Image: Split Note Theatre
Moira - Stella Richt
Heath Dane - Helena Simpson
Bheur - Molly Jones
Officer Oml - Evangelina Burton
Guard Piskon - Fred Woodley Evans
Moira and Bheur are miles beneath ground, in a maximum-security prison. They have a job to do. They have to assess the mental health of a serial killer, only to find she is dissecting them.
There's a germ of a good idea lurking at the heart of this futuristic piece.
To reveal what that is would be to give away too much, but it's highly relevant for what is currently being developed in labs all over the world and which - sooner than many of us might think - could be reality.
Good ideas on their own, though, can't carry a drama - or comedy for that matter.
The central plank of a play needs to be backed-up with interesting and stimulating dialogue and intriguing playing.
Sadly, we don't find much of those elements in this production and there's considerable obfuscation that arises from some of the creative decisions which work against exploiting the concept to make a really watchable and riveting play.
For some inexplicable reason, we're underground in a prison housing an evil genius killer called Heath Dane who seemingly has been on the rampage at some point in the past and done several people to death, given herself in and then got locked-up.
Well, I say underground, but with tweeting birds heard in the background at the beginning, maybe we're not underground at all?
But I suspect that director, Luke Culloty, wanted to latch-on to the "bird" element of the title, though it really only serves to confuse.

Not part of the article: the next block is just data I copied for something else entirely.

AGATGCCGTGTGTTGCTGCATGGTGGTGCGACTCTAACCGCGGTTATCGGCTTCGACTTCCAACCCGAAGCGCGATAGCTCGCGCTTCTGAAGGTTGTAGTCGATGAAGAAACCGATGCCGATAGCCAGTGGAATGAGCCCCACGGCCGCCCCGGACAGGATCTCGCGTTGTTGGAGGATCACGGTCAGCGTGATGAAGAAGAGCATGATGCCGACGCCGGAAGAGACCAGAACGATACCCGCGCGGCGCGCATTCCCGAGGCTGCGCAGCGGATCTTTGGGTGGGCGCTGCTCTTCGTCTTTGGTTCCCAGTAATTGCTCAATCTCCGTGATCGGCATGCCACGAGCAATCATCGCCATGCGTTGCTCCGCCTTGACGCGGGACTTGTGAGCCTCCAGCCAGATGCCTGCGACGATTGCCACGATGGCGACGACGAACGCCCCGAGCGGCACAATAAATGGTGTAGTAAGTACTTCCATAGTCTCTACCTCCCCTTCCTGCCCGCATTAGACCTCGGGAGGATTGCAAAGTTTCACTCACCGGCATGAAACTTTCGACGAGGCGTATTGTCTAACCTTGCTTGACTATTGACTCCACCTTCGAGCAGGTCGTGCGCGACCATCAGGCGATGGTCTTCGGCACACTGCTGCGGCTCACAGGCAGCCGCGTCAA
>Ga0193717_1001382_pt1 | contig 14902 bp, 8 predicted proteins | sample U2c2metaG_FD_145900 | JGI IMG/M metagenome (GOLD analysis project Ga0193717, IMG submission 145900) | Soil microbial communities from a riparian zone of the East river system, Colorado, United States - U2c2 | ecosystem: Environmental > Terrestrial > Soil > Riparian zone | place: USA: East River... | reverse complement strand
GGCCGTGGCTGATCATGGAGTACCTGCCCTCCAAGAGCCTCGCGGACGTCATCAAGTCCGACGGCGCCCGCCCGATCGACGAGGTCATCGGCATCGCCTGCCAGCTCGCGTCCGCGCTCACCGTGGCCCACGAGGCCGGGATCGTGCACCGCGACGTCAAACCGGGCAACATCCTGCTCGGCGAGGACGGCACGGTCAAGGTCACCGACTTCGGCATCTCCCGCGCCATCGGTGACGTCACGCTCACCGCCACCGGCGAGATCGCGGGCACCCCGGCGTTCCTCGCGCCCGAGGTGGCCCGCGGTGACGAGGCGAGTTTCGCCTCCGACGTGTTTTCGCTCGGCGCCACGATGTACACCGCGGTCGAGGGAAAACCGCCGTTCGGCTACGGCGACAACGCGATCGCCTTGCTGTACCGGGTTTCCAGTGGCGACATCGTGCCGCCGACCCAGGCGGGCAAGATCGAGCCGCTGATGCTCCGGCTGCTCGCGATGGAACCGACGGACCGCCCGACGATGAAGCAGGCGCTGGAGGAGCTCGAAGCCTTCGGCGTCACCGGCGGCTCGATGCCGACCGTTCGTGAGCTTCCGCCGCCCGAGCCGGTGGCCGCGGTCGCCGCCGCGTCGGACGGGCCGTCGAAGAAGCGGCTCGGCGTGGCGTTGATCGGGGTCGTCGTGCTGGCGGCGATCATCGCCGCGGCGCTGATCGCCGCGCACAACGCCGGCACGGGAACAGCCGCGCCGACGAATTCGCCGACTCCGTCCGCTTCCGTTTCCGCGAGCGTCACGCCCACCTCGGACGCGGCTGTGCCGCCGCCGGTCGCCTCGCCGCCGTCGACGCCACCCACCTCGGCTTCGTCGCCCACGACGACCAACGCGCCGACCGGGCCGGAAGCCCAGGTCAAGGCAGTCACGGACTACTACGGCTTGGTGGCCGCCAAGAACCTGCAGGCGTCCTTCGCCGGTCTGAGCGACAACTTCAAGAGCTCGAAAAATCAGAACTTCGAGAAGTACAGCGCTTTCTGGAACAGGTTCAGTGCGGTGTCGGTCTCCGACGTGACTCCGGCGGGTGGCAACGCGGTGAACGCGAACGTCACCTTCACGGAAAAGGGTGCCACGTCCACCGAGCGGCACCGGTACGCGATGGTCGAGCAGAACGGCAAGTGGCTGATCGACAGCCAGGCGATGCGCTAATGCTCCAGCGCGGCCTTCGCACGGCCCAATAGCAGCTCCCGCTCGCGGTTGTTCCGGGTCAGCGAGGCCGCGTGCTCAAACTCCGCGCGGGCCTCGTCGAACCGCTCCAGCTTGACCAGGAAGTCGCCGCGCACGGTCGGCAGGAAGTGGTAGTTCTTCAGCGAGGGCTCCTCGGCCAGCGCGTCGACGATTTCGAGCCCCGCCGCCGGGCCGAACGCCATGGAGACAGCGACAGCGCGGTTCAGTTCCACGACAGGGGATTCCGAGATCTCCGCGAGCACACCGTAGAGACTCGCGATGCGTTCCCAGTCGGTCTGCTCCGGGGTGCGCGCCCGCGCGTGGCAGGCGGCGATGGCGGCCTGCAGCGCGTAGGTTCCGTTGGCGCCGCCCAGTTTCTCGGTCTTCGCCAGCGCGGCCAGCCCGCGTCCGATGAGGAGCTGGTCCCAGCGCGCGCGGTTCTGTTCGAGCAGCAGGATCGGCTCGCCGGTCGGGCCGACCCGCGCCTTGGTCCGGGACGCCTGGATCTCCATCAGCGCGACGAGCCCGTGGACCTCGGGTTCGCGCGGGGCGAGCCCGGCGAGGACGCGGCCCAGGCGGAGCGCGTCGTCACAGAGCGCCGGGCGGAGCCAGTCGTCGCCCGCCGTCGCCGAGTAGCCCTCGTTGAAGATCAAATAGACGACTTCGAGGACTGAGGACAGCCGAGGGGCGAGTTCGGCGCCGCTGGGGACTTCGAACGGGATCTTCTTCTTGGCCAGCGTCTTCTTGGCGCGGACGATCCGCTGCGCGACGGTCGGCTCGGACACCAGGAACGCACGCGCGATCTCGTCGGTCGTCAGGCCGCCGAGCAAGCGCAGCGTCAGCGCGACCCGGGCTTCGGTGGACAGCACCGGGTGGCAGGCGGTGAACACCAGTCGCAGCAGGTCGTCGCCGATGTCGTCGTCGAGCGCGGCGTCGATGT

As we file in to take our seats the entire cast are assembled on stage and doing what look like exercises, or reading from what seems like a manual.
The aim seems to be to indicate preparation for what is to follow, but with so many characters on stage together, it just looks rather odd.
The routine of having actors already on stage before a play starts has become so over-used that it now rarely impresses and often doesn't provide an appropriate lead-in to a story.
Here, the device could have been more effective with just one or two characters or even with just appropriate sound effects.
Once the main action starts, we quickly discover a test is underway, yet we only learn what it's really about right at the very end, and that works effectively even though it leads to some (appropriate) frustration during the course of the play.
The central figure of Heath - the mass-murdering genius who has been incarcerated away from most of humanity - bears traits so similar to those of the well-known evil genius found in the 1991 film The Silence of the Lambs, that she might have been called Annabelle Lecter.
And there are other references to the film's story including notes about perfume, calling the elevator and classical music, and the locational setting feels familiar too.
Now all of that would be perfectly in order for a comedy or spoof, but here it feels derivative at best.
Evil genius's always seem to have a cocky way of strutting and talking and occasionally have to be imbued with a mad cackle to enhance their obvious insanity.
Only the cackle is missing here - but there's plenty of verbal and physical strutting.
The script, though, gives us no glimpse of real genius and the banter between Heath and Moira - who for much of the play seems to be some kind of psychiatrist - is mostly tedious and uninspiring stuff.
Strobe lighting puts in an appearance alongside slo-mo action to an inject a dose of realism in the fight scenes, but those devices are well-worn and now rather dated, even if they do work quite well here at one point.
Though it's played perfectly straight here Jailbirds, with some reworking, could be a stunning spoof that could also drive home salient points and thus provide ample food for thought.
As it stands, the play feels under-rehearsed and, at one and the same time, over-directed and limply directed, leaving one with the overall sense of a missed opportunity.
Links and related content
ActDrop listing for Etcetera Theatre
Our show listing for Jailbirds
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